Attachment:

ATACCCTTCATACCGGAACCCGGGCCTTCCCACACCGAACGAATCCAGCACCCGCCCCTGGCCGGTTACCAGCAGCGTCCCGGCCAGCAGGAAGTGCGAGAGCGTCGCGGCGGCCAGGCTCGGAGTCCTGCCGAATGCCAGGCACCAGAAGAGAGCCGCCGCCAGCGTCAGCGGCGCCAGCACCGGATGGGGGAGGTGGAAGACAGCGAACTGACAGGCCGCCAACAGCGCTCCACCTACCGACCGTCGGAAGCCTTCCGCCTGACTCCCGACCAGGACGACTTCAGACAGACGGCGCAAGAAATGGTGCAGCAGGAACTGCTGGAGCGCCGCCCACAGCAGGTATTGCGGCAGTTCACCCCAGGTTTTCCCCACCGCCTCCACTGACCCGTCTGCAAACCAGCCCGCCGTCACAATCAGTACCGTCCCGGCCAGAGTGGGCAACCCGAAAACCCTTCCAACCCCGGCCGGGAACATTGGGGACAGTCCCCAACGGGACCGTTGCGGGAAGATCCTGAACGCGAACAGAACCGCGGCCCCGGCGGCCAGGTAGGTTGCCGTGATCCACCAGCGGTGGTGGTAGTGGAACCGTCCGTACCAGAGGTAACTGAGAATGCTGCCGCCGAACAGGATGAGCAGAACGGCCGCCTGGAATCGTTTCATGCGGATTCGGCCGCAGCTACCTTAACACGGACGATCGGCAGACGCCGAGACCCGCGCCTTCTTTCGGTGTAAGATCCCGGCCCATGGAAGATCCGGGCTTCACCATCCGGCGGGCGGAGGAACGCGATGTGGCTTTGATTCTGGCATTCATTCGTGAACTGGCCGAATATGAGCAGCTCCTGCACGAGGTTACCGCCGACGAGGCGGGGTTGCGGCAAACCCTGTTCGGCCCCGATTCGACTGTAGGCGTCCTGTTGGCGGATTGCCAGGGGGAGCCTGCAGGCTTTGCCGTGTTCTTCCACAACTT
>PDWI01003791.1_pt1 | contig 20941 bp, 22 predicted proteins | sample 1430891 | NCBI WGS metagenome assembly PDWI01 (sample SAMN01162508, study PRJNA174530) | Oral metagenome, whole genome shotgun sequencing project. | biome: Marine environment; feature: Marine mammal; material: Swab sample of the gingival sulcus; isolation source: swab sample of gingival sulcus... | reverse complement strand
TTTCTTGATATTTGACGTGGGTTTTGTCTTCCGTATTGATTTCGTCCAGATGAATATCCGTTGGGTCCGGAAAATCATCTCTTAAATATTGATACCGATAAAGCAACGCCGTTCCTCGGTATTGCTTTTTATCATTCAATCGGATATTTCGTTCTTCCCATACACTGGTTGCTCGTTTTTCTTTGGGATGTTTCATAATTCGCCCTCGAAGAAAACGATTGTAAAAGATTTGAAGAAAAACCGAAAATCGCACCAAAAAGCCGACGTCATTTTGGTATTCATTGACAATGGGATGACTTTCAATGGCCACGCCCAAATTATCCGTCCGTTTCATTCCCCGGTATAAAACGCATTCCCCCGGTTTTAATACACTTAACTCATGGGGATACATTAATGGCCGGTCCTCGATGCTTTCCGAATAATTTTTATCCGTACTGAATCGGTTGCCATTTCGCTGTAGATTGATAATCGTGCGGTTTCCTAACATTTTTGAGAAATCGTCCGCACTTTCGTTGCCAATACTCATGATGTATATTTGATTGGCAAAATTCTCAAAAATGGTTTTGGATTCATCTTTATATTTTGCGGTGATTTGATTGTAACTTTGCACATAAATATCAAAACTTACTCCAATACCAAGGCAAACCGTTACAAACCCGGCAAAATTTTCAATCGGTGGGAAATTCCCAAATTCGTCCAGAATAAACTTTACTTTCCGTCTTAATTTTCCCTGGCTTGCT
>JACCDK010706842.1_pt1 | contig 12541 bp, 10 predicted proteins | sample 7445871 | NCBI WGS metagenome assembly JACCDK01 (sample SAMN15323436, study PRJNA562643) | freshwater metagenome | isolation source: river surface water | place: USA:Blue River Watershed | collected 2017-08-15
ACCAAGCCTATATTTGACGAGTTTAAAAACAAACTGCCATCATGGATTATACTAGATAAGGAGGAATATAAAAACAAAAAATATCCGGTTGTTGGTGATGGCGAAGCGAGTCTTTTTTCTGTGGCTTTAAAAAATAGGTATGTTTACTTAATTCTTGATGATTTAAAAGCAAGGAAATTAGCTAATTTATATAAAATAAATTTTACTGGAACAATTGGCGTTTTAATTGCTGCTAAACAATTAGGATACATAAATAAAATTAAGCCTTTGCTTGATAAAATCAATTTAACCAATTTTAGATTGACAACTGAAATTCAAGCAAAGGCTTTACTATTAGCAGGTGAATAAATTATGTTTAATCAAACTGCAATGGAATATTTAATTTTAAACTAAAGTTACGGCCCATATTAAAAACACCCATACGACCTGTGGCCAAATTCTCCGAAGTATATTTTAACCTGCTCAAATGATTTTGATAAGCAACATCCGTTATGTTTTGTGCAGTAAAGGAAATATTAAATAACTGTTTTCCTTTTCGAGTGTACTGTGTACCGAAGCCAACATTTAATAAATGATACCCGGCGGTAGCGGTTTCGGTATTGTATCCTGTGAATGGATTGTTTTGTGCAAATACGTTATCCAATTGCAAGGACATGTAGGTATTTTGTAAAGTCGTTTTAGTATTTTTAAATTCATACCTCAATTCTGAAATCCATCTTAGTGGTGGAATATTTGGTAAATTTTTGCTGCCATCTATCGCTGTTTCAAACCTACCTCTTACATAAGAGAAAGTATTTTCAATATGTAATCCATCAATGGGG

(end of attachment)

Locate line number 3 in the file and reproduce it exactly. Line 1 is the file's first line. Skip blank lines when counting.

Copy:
TTTCTTGATATTTGACGTGGGTTTTGTCTTCCGTATTGATTTCGTCCAGATGAATATCCGTTGGGTCCGGAAAATCATCTCTTAAATATTGATACCGATAAAGCAACGCCGTTCCTCGGTATTGCTTTTTATCATTCAATCGGATATTTCGTTCTTCCCATACACTGGTTGCTCGTTTTTCTTTGGGATGTTTCATAATTCGCCCTCGAAGAAAACGATTGTAAAAGATTTGAAGAAAAACCGAAAATCGCACCAAAAAGCCGACGTCATTTTGGTATTCATTGACAATGGGATGACTTTCAATGGCCACGCCCAAATTATCCGTCCGTTTCATTCCCCGGTATAAAACGCATTCCCCCGGTTTTAATACACTTAACTCATGGGGATACATTAATGGCCGGTCCTCGATGCTTTCCGAATAATTTTTATCCGTACTGAATCGGTTGCCATTTCGCTGTAGATTGATAATCGTGCGGTTTCCTAACATTTTTGAGAAATCGTCCGCACTTTCGTTGCCAATACTCATGATGTATATTTGATTGGCAAAATTCTCAAAAATGGTTTTGGATTCATCTTTATATTTTGCGGTGATTTGATTGTAACTTTGCACATAAATATCAAAACTTACTCCAATACCAAGGCAAACCGTTACAAACCCGGCAAAATTTTCAATCGGTGGGAAATTCCCAAATTCGTCCAGAATAAACTTTACTTTCCGTCTTAATTTTCCCTGGCTTGCT